Bolero - The final leg!
The time had come for the final leg of Rally Portugal to Lagos.We were up with the sparrows and left our berth at 6:00am, we raised the main and unfurled the genoa.This was to be a leg with the start time of the boats logged as the crossed the start and the finish lines.We drifted in the zephyrs over the start line.Lack of wind and distance were a challenge.The entrance to the marina in Lagos is behind a bridge, the final raising of the bridge is a 21:50.After 30 minutes of slowly gliding through the water at 2.5 knots, our ETA at Cape St Vincent was 23:59….. with a further 20 miles to go.Nick asked if we wanted to get there, or carry on sailing.It was time to switch on the engine!The VHF sprung to life with questions about Bolero’s sail plan as she was going so well……. others commented. read more...
Bolero - Sines
The spinnaker was brought up on deck the night before departure in preparation for a down wind leg the next morning……….. well that was the plan, the elements had different intentions.We left the the marina for the 10am start.The current was pretty strong as we left the shelter of the harbour wall and some boats found themselves on the wrong side of the line.The start horn blasted and we were off …….. beating to windward.No one minded the up wind sailing as the sun was shining and it was beautifully warm. Every inch of flesh had been slathered in sun screen as we thought it was going to be a real scorcher.So that’s two assumptions incorrect!As we made our way along the coast, a haze developed which transformed into low cloud and we were looking at the many shades of grey from the paint. read more...
Blonde Moment - Blog 11 Sines
A dull morning in Sines but warm.The crews all assembled at the castle high above the marina and sandy beach.The Portugese explorer and navigator Vasco da Gama was born here in 1469 and an excavation at the castle has unearthed coins, pottery and even Roman artefacts.We were given a tour of the castle and museum and then treated to a delicous spead of tarts, quiches, salads and fruit with cake.A real treat.The sun came out in the afternoon as we were all preparing for tomorrow's final leg and a really long one round Cape St Vincent to the Algarve and Lagos.. read more...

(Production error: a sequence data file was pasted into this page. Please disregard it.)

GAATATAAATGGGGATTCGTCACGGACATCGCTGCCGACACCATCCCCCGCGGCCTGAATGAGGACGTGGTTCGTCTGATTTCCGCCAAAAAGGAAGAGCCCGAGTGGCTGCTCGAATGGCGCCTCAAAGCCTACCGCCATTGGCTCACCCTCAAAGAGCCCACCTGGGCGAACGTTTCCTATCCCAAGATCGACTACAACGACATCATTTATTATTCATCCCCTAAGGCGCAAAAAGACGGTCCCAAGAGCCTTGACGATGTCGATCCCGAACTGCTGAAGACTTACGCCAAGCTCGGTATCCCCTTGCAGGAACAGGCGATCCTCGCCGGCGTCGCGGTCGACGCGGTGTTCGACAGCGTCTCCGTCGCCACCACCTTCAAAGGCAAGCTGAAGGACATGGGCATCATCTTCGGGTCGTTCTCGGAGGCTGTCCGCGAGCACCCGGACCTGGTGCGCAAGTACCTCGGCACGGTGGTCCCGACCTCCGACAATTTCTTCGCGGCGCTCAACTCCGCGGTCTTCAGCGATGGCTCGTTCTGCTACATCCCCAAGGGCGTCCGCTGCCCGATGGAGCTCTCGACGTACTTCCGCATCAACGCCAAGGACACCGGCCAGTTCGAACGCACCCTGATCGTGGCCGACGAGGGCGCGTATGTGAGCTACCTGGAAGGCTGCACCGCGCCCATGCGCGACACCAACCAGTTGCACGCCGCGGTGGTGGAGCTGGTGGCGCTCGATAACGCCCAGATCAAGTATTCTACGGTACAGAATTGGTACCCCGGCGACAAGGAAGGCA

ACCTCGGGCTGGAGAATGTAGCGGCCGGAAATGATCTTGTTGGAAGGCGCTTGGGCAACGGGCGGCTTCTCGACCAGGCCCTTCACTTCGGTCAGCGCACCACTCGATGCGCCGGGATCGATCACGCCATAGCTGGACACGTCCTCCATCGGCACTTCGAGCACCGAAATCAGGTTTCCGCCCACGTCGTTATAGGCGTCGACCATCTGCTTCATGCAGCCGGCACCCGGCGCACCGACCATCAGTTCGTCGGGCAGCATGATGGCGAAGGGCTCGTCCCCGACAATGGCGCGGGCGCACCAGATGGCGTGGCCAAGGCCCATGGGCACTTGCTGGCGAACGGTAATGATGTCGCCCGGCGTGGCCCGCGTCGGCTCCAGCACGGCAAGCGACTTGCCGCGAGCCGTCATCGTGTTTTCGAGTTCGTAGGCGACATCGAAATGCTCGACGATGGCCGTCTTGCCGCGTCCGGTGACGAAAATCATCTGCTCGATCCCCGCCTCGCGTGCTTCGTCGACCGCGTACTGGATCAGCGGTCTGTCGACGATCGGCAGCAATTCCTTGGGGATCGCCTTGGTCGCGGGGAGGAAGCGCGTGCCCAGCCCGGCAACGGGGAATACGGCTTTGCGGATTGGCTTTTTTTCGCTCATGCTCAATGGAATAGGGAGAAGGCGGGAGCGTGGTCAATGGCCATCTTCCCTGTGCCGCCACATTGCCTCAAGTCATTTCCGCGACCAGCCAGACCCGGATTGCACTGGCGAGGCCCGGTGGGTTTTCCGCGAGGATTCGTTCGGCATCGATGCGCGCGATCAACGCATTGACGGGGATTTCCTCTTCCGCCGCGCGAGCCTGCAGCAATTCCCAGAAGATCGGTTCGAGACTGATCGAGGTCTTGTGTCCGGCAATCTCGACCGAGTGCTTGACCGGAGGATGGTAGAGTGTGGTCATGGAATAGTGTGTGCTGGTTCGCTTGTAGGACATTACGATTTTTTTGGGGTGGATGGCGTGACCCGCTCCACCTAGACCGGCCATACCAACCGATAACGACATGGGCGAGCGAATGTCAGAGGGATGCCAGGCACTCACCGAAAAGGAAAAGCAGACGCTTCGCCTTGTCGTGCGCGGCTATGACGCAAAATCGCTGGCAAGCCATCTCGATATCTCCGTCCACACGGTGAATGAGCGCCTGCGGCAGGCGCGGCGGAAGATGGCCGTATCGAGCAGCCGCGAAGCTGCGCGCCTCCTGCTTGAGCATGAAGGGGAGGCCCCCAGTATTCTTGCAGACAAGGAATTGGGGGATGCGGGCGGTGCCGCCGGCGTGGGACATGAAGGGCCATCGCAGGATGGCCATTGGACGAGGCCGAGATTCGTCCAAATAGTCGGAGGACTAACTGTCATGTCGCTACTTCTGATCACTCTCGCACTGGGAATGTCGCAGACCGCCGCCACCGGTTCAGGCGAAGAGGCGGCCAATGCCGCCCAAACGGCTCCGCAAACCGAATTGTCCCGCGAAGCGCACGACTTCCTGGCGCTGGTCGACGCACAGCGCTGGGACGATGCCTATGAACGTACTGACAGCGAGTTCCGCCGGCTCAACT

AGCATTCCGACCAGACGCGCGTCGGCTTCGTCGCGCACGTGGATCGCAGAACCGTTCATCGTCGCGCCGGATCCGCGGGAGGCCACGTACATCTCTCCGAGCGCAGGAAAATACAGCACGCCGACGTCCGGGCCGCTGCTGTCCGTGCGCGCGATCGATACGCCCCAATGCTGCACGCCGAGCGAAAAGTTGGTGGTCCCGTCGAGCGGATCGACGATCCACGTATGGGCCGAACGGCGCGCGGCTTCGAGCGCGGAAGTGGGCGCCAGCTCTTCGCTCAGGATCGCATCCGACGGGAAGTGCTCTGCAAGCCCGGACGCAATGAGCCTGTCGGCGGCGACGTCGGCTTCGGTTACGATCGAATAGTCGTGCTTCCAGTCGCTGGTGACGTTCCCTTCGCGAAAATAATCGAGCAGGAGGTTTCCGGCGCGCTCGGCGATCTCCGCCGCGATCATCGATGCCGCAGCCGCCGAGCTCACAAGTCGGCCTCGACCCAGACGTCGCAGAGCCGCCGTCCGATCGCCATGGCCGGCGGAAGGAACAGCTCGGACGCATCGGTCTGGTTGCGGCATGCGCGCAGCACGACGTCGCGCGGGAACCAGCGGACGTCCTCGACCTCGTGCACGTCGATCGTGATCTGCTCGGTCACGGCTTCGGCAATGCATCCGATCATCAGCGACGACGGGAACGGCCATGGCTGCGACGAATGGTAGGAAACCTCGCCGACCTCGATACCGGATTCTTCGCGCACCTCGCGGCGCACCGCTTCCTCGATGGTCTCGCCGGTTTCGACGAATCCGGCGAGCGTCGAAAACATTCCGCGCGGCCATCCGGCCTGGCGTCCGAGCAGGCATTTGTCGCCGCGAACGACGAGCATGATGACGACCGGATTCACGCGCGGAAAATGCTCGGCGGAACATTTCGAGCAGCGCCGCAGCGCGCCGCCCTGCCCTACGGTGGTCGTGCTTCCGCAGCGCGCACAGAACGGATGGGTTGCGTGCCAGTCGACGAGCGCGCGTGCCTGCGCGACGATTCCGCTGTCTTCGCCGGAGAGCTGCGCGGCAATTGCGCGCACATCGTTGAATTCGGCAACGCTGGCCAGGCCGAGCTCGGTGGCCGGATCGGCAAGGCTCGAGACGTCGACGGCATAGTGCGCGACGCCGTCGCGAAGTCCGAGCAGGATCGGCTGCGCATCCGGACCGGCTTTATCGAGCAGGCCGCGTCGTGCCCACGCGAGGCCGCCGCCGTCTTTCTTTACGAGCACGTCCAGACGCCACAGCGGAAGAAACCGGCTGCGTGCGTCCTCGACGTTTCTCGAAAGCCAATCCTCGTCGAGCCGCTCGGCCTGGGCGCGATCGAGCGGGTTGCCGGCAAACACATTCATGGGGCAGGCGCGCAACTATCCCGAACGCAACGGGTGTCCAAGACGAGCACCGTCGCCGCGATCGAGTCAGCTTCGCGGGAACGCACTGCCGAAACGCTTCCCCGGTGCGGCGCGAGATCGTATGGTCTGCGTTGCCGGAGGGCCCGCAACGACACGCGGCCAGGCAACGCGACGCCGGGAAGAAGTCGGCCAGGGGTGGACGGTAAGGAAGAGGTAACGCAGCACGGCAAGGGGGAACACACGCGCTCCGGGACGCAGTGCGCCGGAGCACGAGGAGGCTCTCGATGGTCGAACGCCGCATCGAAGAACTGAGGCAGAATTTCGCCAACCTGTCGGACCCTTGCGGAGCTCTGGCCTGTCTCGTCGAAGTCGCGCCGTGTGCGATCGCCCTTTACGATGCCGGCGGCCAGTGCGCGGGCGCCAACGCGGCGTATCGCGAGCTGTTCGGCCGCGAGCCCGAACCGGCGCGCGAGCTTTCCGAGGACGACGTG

Blonde Moment - Blog 10 Nazare to Oeiras
The wind and sea conditions meant that the fleet were given the choice of sailing on to Oeiras on the Thursday or Friday.Seven boats left on the Thursday but we were enjoying Nazare so much, we decided to stay the extra day.A walk along the red flagged beach with huge dumping waves in lovely warm sunshine was just what we needed.The sail to Oeiras on Friday 1st July started slowly but the wind gradually kicked in and we enjoyed a great downwind sail until the headland......an acceleration zone exists there and the wind went very rapidly from 10 to 16 to 34 knots needing 3 reefs in the main and the headsail reduced to a postage stamp.Very exciting sailing!A maximum speed of 10.8 knots was recorded........Oeiras gave crews the opportunity to hop on a train to visit Lisbon, Cascais or. read more...
Blonde Moment - Blog 9 Figuero da Foz to Nazare
`Having recovered from the long sail and a very late night celebrating over sardines......it was also our wedding anniversary.... Paul and I decided to skip the tour of Coimbra as we had both been before.BM was given a thorough bubbles wash down outside and a good dust and polish inside whilst the washing machine did endless loads.Sometimes on these rallies you just need a day to catch up with yourself.We popped over to the market opposite the marina and bought half a kilo of fresh prawns and some lovely bread and thoroughly enjoyed our lunch in between jobs.There is also a walk along the beach which is worthwhile.Monday 27th there was a coach trip to the top of the hills behind Figuera with a stunning view along the coast.We also visited the museum with lots of modern art and finally. read more...
Bolero - Sunshine!